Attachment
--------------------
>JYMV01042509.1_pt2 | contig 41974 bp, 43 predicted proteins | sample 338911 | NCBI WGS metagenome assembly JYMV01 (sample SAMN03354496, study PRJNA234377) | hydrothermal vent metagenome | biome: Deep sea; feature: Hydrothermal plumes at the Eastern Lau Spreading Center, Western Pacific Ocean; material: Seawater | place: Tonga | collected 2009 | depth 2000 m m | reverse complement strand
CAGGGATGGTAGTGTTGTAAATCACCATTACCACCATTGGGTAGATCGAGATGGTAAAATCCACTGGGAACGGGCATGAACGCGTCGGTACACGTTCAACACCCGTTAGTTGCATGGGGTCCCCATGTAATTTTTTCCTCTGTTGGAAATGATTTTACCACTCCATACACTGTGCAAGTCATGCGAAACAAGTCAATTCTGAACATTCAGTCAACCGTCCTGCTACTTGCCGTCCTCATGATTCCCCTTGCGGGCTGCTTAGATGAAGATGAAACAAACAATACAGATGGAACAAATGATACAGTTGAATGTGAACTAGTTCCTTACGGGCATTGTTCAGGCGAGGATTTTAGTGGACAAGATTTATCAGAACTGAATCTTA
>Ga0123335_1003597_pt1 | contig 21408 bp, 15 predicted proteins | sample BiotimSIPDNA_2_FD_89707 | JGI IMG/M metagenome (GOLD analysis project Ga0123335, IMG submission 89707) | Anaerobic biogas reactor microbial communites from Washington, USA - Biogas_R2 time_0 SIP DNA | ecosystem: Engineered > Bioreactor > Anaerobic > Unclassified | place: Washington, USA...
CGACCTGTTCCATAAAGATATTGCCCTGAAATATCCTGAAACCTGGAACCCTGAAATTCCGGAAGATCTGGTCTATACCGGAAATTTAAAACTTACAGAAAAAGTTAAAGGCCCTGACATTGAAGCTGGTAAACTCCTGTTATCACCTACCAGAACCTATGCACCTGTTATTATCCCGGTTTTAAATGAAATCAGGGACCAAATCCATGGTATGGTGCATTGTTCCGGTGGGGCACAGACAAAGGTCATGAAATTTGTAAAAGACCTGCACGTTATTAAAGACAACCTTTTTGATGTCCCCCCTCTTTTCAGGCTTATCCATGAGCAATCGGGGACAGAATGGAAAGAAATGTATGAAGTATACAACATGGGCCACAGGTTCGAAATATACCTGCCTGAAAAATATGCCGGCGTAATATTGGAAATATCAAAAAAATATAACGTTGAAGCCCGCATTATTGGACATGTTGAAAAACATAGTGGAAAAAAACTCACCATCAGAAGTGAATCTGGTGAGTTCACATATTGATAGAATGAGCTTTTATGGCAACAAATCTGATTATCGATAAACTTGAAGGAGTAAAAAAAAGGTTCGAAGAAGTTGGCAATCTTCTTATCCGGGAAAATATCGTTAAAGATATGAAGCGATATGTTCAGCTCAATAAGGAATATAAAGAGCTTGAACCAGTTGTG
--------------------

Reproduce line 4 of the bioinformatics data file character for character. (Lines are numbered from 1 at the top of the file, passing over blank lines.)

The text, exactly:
CGACCTGTTCCATAAAGATATTGCCCTGAAATATCCTGAAACCTGGAACCCTGAAATTCCGGAAGATCTGGTCTATACCGGAAATTTAAAACTTACAGAAAAAGTTAAAGGCCCTGACATTGAAGCTGGTAAACTCCTGTTATCACCTACCAGAACCTATGCACCTGTTATTATCCCGGTTTTAAATGAAATCAGGGACCAAATCCATGGTATGGTGCATTGTTCCGGTGGGGCACAGACAAAGGTCATGAAATTTGTAAAAGACCTGCACGTTATTAAAGACAACCTTTTTGATGTCCCCCCTCTTTTCAGGCTTATCCATGAGCAATCGGGGACAGAATGGAAAGAAATGTATGAAGTATACAACATGGGCCACAGGTTCGAAATATACCTGCCTGAAAAATATGCCGGCGTAATATTGGAAATATCAAAAAAATATAACGTTGAAGCCCGCATTATTGGACATGTTGAAAAACATAGTGGAAAAAAACTCACCATCAGAAGTGAATCTGGTGAGTTCACATATTGATAGAATGAGCTTTTATGGCAACAAATCTGATTATCGATAAACTTGAAGGAGTAAAAAAAAGGTTCGAAGAAGTTGGCAATCTTCTTATCCGGGAAAATATCGTTAAAGATATGAAGCGATATGTTCAGCTCAATAAGGAATATAAAGAGCTTGAACCAGTTGTG